These little silhouettes are such a great mix of tradition and whimsy—just like me! I’ve always liked the old-school versions done in black against a cream background, but that look is a little too American Colonial for my taste, so I decided to do it like this instead.
We went hunting for old frames at the thrift store and had no trouble whatsoever in finding them. One of these had a pair of old sepia portraits in it, with “Edward and May Maner” written on the back. After I peeled off the crumbling backing paper and cleaned the glass, I filed the Maners away for some future project. Maybe I will adopt them. You can see some of my real ancestors in the portraits there on the shelf.
This is an incredibly simple project, and the results are so rewarding. Here’s what to do:
1. Go to the thrift store and buy an old frame. Try to find one with the glass still in it.
2. Take off any old paper backing, and remove whatever old picture is in the frame. If it’s cool, save it for later. Carefully wash and dry the glass.
3. Choose two acid-free decorative papers that have good contrast with each other. Using the glass as a template, trace onto the lighter paper and cut it out. This is the backing.
Okay, here’s the tricky part.
4. Get your child to stand in profile against a white wall so you can take his or her picture. (I suggest you ask them to remove the hooded sweatshirt they’re undoubtedly wearing, unless you want their silhouette to look like a head bobbing inside a giant bucket. Also, pointedly ignore any complaints they may have about what their noses may look like in profile. Tell them they’re beautiful, because they are.)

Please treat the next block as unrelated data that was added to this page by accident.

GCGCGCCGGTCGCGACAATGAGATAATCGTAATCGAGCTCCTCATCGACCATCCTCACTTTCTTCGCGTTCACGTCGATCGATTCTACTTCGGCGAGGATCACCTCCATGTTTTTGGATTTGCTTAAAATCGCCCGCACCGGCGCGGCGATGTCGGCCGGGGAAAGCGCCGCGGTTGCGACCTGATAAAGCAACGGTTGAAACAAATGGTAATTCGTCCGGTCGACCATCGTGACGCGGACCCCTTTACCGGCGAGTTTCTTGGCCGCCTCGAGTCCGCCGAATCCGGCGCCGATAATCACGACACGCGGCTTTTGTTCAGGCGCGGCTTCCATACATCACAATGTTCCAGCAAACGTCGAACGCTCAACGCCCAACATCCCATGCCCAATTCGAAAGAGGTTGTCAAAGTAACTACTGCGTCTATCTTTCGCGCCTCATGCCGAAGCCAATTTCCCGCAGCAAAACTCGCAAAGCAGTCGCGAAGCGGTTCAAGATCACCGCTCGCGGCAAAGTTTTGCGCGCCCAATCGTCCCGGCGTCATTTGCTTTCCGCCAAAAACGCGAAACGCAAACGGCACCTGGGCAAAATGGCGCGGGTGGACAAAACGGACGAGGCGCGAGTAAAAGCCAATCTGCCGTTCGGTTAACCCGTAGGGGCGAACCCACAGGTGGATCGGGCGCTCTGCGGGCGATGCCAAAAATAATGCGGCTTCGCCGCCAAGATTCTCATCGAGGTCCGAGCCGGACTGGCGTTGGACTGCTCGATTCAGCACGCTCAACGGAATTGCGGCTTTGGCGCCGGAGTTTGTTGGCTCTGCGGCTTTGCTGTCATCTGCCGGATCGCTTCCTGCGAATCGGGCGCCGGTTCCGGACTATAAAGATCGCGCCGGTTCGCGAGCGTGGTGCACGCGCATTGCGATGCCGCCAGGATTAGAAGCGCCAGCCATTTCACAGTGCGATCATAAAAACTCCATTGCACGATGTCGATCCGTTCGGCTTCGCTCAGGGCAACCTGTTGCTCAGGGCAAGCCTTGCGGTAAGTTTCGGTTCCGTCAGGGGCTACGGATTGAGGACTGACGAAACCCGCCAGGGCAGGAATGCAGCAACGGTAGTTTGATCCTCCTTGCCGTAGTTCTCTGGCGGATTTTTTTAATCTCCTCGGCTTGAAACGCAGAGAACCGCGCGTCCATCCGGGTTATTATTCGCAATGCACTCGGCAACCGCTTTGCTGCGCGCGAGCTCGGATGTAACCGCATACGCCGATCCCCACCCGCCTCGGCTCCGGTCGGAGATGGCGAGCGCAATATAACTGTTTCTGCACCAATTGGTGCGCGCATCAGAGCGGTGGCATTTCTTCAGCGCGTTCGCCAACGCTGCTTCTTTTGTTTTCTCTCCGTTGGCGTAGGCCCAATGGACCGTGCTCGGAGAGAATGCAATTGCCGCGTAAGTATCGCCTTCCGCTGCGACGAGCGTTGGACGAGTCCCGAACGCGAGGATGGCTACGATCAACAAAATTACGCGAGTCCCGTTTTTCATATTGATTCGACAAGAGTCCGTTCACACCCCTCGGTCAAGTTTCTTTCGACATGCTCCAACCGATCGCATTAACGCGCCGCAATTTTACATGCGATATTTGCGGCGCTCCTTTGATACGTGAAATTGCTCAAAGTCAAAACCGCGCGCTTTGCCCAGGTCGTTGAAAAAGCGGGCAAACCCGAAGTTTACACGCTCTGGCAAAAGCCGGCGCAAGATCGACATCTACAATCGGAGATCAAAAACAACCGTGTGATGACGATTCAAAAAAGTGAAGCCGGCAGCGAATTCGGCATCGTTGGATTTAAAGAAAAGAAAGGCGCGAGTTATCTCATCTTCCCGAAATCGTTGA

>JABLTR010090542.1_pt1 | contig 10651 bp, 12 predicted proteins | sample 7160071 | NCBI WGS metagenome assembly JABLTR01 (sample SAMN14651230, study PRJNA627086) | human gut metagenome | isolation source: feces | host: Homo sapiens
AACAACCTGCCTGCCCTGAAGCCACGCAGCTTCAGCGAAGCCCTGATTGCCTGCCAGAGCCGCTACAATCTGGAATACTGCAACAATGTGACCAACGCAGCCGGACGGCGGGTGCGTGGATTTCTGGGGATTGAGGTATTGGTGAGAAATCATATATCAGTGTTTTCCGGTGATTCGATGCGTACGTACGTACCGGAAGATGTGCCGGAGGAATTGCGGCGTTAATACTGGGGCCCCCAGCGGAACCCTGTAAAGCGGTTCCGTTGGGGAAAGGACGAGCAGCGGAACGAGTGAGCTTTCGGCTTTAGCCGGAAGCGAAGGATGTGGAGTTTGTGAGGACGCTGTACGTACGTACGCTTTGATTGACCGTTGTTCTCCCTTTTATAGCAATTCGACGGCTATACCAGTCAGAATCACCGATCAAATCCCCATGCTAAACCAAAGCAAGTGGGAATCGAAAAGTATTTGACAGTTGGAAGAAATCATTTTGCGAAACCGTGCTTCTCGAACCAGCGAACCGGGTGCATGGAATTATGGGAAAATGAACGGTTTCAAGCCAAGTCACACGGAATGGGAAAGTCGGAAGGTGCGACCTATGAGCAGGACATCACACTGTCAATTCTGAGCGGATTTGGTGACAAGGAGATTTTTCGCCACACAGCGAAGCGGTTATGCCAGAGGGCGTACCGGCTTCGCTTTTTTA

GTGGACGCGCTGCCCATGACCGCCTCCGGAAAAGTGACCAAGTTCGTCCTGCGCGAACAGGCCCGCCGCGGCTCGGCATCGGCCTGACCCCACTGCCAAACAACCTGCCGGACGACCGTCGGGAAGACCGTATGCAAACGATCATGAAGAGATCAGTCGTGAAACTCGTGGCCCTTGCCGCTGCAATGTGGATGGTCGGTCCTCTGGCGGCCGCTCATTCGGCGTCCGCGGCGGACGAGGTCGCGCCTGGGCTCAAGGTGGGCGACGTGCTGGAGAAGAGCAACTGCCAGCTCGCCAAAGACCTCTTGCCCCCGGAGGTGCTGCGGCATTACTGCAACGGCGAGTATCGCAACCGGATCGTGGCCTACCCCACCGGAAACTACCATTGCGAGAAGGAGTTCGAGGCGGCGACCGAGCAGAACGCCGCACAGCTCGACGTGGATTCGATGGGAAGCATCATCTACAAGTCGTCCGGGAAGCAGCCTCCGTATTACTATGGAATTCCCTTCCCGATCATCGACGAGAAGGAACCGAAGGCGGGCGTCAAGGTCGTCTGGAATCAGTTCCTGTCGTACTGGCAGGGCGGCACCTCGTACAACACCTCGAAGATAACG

5. Resize the photo if necessary (I just looked at mine in print preview until I felt like it looked right—sorry, that’s not very helpful) and print it. The size you choose will depend on how big your awesome vintage thrifted frame is, so this is all up to you.
6. Using very sharp paper scissors, cut slowly and carefully around the edges of the profile. Don’t cut away the details of wisps of hair and eyelashes, those add personality.
7. Now place the cut-out printed photo on the darker of your decorative papers and carefully trace the image. Use a sharp pencil. Cut out the image, again being careful not to lose details. I traced mine on the back of the paper with the printed side of the photo facing down. If you trace on the front of the paper with the printed side of the photo facing up, be sure to cut inside the pencil lines so they aren’t visible in your finished product.
8. Using an acid-free glue, stick the silhouette image on the backing paper.
9. Frame it up and hang it!
Really, the hardest part was getting my kids to stand there, not wear the hoodie, quit complaining about their noses, and hold still while I took several photos, experimenting with different lighting. After that, it was a piece of cake.